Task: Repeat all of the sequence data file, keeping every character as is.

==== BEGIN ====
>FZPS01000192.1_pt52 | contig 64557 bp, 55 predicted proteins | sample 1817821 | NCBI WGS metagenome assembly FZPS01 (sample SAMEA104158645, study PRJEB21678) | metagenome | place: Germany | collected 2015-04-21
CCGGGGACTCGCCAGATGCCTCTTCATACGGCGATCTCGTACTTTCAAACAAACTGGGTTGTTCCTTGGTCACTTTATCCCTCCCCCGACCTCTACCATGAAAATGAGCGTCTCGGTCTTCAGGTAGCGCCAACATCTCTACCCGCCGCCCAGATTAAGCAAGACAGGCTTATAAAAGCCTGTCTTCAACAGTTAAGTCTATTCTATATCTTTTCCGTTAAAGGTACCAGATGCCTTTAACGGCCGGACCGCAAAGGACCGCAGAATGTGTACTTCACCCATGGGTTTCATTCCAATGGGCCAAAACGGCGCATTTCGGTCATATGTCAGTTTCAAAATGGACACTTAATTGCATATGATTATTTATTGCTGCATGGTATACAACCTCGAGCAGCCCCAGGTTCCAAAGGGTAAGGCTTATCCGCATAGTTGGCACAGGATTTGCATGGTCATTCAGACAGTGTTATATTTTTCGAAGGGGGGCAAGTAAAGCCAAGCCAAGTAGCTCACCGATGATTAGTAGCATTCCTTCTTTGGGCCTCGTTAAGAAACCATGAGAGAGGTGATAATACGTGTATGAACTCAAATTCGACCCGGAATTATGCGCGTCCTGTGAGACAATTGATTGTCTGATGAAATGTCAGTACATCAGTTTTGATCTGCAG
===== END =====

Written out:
>FZPS01000192.1_pt52 | contig 64557 bp, 55 predicted proteins | sample 1817821 | NCBI WGS metagenome assembly FZPS01 (sample SAMEA104158645, study PRJEB21678) | metagenome | place: Germany | collected 2015-04-21
CCGGGGACTCGCCAGATGCCTCTTCATACGGCGATCTCGTACTTTCAAACAAACTGGGTTGTTCCTTGGTCACTTTATCCCTCCCCCGACCTCTACCATGAAAATGAGCGTCTCGGTCTTCAGGTAGCGCCAACATCTCTACCCGCCGCCCAGATTAAGCAAGACAGGCTTATAAAAGCCTGTCTTCAACAGTTAAGTCTATTCTATATCTTTTCCGTTAAAGGTACCAGATGCCTTTAACGGCCGGACCGCAAAGGACCGCAGAATGTGTACTTCACCCATGGGTTTCATTCCAATGGGCCAAAACGGCGCATTTCGGTCATATGTCAGTTTCAAAATGGACACTTAATTGCATATGATTATTTATTGCTGCATGGTATACAACCTCGAGCAGCCCCAGGTTCCAAAGGGTAAGGCTTATCCGCATAGTTGGCACAGGATTTGCATGGTCATTCAGACAGTGTTATATTTTTCGAAGGGGGGCAAGTAAAGCCAAGCCAAGTAGCTCACCGATGATTAGTAGCATTCCTTCTTTGGGCCTCGTTAAGAAACCATGAGAGAGGTGATAATACGTGTATGAACTCAAATTCGACCCGGAATTATGCGCGTCCTGTGAGACAATTGATTGTCTGATGAAATGTCAGTACATCAGTTTTGATCTGCAG